European manifesto for multiple cultural affiliation
As a contribution to the Council of Europe White Paper on intercultural dialogue and to the European model of cultural diversity, a team of experts prepared a reference text in 2006 and 2007 on multiple cultural affiliation and citizenship. Going beyond the approach based on fixed cultural identities and the debate on recognition for minorities, the text sets out to show how the feeling, on the part of certain individuals or groups, of belonging simultaneously to several cultural traditions can be reconciled with a European citizenship in the making, based on mutual recognition of different cultures and a shared attachment to common values.
Highlighting the mass of exchanges and intermingling that forged Europe's culture and has now taken on new proportions as a result of present-day communication media, the document throws light on the potential that multiple cultural belonging represents for human development and mutual understanding as a means of fostering peace and stability in Europe.
The text draws on the outcome of the seminar in Bucharest on 4- May 2006 on Identity, citizenship and cohesion and the colloquy in Budapest on 14-15 December 2006 on the theme Central and Eastern European aspects of cultural identities, shared values and citizenship in present-day Europe.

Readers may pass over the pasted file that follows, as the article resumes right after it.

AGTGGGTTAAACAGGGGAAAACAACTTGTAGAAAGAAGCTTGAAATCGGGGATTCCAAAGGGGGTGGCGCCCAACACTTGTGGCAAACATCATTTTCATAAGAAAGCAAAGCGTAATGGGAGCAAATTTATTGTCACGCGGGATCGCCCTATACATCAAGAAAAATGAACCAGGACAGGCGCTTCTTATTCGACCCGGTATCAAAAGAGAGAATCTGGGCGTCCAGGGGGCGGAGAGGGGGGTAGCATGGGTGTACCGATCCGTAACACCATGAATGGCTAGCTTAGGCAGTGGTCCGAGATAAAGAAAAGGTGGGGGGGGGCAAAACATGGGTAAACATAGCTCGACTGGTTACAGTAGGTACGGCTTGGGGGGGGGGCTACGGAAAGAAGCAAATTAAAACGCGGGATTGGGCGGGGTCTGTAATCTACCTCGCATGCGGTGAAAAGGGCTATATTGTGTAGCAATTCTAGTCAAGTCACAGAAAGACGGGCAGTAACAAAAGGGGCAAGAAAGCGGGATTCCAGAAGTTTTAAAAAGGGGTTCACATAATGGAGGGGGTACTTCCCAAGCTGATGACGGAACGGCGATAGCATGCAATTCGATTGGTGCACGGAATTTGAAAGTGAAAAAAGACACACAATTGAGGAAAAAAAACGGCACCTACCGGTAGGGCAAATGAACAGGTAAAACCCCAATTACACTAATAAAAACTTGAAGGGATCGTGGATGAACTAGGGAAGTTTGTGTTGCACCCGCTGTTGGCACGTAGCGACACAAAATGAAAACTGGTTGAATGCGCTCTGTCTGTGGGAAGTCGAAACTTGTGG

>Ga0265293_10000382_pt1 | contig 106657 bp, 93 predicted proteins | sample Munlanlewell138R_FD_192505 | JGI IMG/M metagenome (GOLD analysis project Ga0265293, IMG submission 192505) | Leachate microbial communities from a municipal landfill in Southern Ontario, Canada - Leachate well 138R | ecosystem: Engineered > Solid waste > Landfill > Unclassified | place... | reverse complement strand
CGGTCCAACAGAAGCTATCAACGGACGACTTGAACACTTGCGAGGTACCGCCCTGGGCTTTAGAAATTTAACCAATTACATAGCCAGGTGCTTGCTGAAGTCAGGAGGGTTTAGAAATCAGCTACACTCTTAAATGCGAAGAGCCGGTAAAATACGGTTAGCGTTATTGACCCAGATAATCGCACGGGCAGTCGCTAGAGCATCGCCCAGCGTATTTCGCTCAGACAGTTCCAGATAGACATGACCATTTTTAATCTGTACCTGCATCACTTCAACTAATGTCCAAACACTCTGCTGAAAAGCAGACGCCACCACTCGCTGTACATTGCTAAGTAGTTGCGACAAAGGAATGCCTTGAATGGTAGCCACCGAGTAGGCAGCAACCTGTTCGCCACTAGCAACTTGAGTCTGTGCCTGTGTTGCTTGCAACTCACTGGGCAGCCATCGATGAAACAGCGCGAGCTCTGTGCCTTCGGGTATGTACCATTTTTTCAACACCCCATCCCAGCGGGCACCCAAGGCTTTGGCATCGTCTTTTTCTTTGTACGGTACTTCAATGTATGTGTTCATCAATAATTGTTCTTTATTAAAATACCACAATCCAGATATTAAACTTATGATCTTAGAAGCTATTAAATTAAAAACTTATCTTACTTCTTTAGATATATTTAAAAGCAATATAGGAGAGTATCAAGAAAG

The work leads to the vision of a people's Europe that puts the individual back at the heart of a multicultural society that respects not only fundamental rights and freedoms but individuals' cultural and social identity.
The work is in keeping with the definitions of culture and heritage previously accepted by UNESCO and the Council of Europe:
In its widest sense, culture may now be said to be the whole complex of distinctive spiritual, material, intellectual and emotional features that characterize a society or social group. It includes not only the arts and letters, but also modes of life, the fundamental rights of the human being, value systems, traditions and beliefs (UNESCO, World Conference on Cultural Policies, 1982).
Cultural heritage is a group of resources inherited from the past which people identify, independently of ownership, as a reflection and expression of their constantly evolving values, beliefs, knowledge and traditions. It includes all aspects of the environment resulting from the interaction between people and places through time (Council of Europe, Framework Convention on the Value of Cultural Heritage for Society, opened for signature in Faro on 27 October 2005).
The draft manifesto was presented at the Forum Cultural values for Europe which took place in Strasbourg on 3 December 2007.
Download the European Manifesto for Multiple Cultural Affiliation (PDF)